Trade union GMB has said it's in talks with the administrators of Harland & Wolff about extending the temporary lay-off of staff beyond Friday, it has emerged.
GMB and the Unite union last week reached agreement with business advisers BDO, who were appointed administrators to the stricken shipyard last week, that workers would be laid-off temporarily in a move to stave off redundancy.
Unions have called for renationalisation of the firm, which was previously in government ownership in the 1980s and 1990s.
Yesterday Michael Mulholland of the GMB told the Belfast Telegraph the union is now in talks with the administrators about extending the lay-off, though no agreement has yet been reached.
The administrators said on Friday that they were in talks with interested parties/potential bidders.
It's understood there have been three expressions of interest received for the yard.
Newry-based MJM Group is thought to have made an offer for the assets of the business before the administration but is no longer actively in talks with the administrators.
And Irish Ferries is also thought to have made an enquiry about the ship repair element of Harland & Wolff, with company directors travelling to Dublin for talks.
However, it is not thought to have made a formal offer.
Meanwhile, the last civilian shipyard in Scotland, Ferguson Marine in Port Glasgow, is facing administration after it suffered losses as a result of a row over a contract with a government-owned ferry company.
The shipyard employs 350 people currently carrying out work on two ferries for Cal Mac.
Scotland's Finance Minister Derek Mackay - a minister in Scotland's devolved administration - believed public ownership is an option though efforts to find a commercial solution had been made.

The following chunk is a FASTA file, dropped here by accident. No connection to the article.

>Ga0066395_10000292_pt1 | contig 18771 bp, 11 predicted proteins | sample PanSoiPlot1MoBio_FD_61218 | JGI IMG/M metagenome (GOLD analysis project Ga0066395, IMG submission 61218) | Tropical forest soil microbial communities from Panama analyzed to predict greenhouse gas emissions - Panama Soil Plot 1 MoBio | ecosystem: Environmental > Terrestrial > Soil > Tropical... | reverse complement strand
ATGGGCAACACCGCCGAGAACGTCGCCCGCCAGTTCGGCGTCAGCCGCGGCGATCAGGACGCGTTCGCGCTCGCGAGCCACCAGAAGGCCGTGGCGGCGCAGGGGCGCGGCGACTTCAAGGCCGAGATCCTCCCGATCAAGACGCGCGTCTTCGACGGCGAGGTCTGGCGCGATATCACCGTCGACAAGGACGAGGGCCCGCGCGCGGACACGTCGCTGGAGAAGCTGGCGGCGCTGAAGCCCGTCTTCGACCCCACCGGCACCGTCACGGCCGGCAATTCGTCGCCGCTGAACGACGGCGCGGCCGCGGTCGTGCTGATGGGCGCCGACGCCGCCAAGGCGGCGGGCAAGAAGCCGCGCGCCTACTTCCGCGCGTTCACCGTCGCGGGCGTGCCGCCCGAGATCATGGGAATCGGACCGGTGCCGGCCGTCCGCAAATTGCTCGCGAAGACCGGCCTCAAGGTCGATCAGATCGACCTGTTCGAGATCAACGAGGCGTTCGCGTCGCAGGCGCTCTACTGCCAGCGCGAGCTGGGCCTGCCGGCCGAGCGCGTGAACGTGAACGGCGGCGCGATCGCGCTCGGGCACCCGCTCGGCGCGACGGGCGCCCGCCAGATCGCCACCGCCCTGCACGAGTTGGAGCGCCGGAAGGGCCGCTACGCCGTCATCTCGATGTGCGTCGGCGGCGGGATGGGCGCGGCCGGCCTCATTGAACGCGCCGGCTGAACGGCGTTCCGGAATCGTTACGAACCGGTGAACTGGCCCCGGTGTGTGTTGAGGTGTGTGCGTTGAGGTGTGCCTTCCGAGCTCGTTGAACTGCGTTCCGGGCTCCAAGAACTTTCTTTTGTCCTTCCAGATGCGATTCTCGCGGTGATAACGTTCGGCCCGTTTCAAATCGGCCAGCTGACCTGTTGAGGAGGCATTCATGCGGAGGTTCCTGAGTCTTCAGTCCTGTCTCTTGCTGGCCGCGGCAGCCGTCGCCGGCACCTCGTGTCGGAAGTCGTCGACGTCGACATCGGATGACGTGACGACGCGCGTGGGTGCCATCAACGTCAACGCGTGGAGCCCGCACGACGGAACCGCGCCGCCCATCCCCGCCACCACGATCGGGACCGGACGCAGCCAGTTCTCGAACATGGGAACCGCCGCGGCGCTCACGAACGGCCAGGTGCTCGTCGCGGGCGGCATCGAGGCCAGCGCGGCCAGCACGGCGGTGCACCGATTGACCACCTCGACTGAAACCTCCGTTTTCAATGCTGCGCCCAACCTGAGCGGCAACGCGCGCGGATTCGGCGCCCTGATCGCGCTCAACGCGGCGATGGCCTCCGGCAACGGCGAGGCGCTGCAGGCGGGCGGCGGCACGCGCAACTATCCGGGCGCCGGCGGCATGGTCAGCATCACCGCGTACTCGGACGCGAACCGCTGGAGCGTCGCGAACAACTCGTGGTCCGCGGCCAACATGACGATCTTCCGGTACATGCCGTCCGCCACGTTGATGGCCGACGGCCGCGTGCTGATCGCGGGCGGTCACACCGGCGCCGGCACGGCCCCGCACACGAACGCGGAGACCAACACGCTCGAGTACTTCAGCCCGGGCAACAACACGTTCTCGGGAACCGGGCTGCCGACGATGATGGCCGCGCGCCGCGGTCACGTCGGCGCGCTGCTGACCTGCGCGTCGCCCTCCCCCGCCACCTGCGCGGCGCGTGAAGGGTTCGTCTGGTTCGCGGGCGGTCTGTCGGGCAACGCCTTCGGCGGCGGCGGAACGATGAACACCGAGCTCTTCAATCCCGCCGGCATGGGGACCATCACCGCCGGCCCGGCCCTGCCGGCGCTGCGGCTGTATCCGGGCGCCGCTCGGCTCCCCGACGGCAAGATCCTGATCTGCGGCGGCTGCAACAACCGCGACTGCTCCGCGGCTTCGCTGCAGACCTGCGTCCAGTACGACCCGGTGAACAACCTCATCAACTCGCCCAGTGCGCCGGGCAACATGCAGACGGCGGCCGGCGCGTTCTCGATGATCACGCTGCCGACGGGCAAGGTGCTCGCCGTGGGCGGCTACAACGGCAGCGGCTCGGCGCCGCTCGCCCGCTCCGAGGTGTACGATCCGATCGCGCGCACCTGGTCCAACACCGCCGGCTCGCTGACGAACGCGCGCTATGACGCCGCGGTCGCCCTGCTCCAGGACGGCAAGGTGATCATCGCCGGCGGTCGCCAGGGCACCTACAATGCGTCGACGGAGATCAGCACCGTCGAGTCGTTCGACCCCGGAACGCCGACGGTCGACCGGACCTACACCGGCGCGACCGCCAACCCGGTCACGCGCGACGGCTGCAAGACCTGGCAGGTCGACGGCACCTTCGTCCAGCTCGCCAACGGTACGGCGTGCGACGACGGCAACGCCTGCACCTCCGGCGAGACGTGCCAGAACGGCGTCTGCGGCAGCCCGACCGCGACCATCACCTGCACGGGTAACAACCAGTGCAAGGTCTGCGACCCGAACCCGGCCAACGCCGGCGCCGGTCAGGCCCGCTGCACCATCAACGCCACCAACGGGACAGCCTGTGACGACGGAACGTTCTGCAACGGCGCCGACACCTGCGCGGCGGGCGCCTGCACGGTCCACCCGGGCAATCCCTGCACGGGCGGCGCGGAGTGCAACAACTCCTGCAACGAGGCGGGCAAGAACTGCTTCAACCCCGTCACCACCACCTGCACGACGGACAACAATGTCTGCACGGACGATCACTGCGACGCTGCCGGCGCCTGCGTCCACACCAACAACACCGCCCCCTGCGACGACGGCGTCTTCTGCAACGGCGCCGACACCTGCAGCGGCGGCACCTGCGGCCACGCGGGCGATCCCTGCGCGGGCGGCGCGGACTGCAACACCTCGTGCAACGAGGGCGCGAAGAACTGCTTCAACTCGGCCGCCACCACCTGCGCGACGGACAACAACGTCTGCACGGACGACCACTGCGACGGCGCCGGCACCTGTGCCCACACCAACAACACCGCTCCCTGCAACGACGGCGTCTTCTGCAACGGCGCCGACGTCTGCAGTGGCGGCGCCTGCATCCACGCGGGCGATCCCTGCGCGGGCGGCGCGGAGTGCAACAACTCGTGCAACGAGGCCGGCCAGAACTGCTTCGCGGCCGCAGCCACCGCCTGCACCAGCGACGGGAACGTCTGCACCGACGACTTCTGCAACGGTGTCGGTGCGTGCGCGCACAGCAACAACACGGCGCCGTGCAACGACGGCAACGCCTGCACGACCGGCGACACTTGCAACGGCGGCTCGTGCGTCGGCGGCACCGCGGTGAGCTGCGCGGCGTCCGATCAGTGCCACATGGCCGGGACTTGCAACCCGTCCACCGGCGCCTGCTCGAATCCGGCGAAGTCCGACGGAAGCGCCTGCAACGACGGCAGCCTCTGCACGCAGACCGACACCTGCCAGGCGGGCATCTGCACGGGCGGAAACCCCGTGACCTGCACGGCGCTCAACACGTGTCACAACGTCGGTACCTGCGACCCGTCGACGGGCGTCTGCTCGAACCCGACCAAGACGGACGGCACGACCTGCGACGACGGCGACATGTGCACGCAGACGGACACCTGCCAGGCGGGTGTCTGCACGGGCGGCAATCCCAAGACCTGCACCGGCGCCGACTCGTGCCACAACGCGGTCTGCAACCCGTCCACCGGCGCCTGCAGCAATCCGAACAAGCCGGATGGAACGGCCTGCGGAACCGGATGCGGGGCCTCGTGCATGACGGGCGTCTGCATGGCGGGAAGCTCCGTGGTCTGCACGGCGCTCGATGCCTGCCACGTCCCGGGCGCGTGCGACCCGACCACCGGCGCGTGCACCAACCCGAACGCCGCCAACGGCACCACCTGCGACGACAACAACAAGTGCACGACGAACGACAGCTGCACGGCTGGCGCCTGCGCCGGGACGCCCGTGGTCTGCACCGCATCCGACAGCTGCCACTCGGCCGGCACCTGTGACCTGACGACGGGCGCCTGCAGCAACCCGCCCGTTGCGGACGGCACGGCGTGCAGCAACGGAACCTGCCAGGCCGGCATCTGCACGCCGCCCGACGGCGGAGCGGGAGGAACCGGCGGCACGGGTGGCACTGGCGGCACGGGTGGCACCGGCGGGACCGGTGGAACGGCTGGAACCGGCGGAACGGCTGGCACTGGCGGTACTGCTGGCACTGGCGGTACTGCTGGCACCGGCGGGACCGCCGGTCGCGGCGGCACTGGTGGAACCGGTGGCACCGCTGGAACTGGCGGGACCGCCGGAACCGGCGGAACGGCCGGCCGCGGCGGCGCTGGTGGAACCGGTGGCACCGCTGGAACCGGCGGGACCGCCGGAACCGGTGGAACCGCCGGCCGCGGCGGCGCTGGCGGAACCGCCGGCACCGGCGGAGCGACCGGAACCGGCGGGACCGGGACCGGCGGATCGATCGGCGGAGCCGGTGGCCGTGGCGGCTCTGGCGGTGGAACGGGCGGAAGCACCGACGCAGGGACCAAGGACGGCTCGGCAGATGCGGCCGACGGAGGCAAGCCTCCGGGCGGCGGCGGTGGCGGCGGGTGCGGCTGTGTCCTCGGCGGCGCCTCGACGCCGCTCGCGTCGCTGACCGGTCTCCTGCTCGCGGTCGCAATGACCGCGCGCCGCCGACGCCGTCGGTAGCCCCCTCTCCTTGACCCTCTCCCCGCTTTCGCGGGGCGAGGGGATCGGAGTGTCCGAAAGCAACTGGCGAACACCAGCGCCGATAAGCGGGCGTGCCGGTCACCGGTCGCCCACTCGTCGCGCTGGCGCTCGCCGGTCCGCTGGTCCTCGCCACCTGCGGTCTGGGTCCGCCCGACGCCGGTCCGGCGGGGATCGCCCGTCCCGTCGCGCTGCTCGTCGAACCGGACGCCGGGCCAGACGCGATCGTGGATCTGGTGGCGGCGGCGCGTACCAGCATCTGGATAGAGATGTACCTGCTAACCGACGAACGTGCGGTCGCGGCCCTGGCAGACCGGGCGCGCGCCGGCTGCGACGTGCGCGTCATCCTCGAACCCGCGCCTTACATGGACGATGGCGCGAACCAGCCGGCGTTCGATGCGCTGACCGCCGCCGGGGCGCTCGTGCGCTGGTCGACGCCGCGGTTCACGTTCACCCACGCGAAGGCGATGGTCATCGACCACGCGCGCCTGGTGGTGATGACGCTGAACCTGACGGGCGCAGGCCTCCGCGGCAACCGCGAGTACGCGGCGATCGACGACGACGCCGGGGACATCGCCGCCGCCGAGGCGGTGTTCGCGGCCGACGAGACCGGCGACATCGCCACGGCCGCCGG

"The Scottish government has now indicated to all relevant parties that we are ready and willing to take Ferguson Marine into public ownership and deliver the ferries to secure the continued employment of the workforce in the yard," he said.
But economist John Simpson said he did not believe that renationalisation would be an option for Harland & Wolff, even if NI did have a devolved government.
"My take is that the NI Executive would share the view that this is a commercial issue," he said.
But Sir John Parker, who was chief executive and chairman of Harland & Wolff for a decade until 1993, said: "The tragedy is, regardless of the willingness of governments to get involved, Scotland's devolved administration is working and Northern Ireland's is not at work.
"I don't think the economic prospects differ too much. Ferguson's appears to have work but has major contractual issues.
"Both yards would appear to be suffering from a big slowdown in investment decisions across a range of sectors given the uncertainty injected via Brexit."